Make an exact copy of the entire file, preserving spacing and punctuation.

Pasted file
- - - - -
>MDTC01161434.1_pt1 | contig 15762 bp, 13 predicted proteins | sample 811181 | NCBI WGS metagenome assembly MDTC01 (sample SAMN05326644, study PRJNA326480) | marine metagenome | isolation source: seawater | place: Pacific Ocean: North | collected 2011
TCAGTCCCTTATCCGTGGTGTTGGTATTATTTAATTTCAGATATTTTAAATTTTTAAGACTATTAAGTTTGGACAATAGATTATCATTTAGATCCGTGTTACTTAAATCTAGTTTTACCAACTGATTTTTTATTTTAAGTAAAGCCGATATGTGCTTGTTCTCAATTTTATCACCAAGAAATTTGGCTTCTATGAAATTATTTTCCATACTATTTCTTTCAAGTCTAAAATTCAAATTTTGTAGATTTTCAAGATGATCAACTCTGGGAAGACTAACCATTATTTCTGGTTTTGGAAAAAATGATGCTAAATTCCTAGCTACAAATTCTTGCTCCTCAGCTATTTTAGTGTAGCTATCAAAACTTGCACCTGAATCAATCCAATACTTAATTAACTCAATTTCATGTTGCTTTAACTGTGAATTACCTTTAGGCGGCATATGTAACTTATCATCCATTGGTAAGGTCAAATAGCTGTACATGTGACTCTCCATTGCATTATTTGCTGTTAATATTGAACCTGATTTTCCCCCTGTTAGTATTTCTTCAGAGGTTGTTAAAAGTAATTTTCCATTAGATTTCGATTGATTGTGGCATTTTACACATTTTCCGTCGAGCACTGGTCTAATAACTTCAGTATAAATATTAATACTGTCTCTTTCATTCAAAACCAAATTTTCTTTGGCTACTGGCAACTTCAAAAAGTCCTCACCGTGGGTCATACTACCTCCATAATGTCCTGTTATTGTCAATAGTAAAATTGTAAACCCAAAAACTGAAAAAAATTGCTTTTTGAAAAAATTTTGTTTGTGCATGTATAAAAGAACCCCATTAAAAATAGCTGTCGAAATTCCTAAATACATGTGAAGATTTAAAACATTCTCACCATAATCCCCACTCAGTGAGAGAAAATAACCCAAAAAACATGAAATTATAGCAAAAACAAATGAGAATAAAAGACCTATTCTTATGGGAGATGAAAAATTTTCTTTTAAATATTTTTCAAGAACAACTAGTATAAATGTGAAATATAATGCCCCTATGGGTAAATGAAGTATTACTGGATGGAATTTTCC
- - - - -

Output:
>MDTC01161434.1_pt1 | contig 15762 bp, 13 predicted proteins | sample 811181 | NCBI WGS metagenome assembly MDTC01 (sample SAMN05326644, study PRJNA326480) | marine metagenome | isolation source: seawater | place: Pacific Ocean: North | collected 2011
TCAGTCCCTTATCCGTGGTGTTGGTATTATTTAATTTCAGATATTTTAAATTTTTAAGACTATTAAGTTTGGACAATAGATTATCATTTAGATCCGTGTTACTTAAATCTAGTTTTACCAACTGATTTTTTATTTTAAGTAAAGCCGATATGTGCTTGTTCTCAATTTTATCACCAAGAAATTTGGCTTCTATGAAATTATTTTCCATACTATTTCTTTCAAGTCTAAAATTCAAATTTTGTAGATTTTCAAGATGATCAACTCTGGGAAGACTAACCATTATTTCTGGTTTTGGAAAAAATGATGCTAAATTCCTAGCTACAAATTCTTGCTCCTCAGCTATTTTAGTGTAGCTATCAAAACTTGCACCTGAATCAATCCAATACTTAATTAACTCAATTTCATGTTGCTTTAACTGTGAATTACCTTTAGGCGGCATATGTAACTTATCATCCATTGGTAAGGTCAAATAGCTGTACATGTGACTCTCCATTGCATTATTTGCTGTTAATATTGAACCTGATTTTCCCCCTGTTAGTATTTCTTCAGAGGTTGTTAAAAGTAATTTTCCATTAGATTTCGATTGATTGTGGCATTTTACACATTTTCCGTCGAGCACTGGTCTAATAACTTCAGTATAAATATTAATACTGTCTCTTTCATTCAAAACCAAATTTTCTTTGGCTACTGGCAACTTCAAAAAGTCCTCACCGTGGGTCATACTACCTCCATAATGTCCTGTTATTGTCAATAGTAAAATTGTAAACCCAAAAACTGAAAAAAATTGCTTTTTGAAAAAATTTTGTTTGTGCATGTATAAAAGAACCCCATTAAAAATAGCTGTCGAAATTCCTAAATACATGTGAAGATTTAAAACATTCTCACCATAATCCCCACTCAGTGAGAGAAAATAACCCAAAAAACATGAAATTATAGCAAAAACAAATGAGAATAAAAGACCTATTCTTATGGGAGATGAAAAATTTTCTTTTAAATATTTTTCAAGAACAACTAGTATAAATGTGAAATATAATGCCCCTATGGGTAAATGAAGTATTACTGGATGGAATTTTCC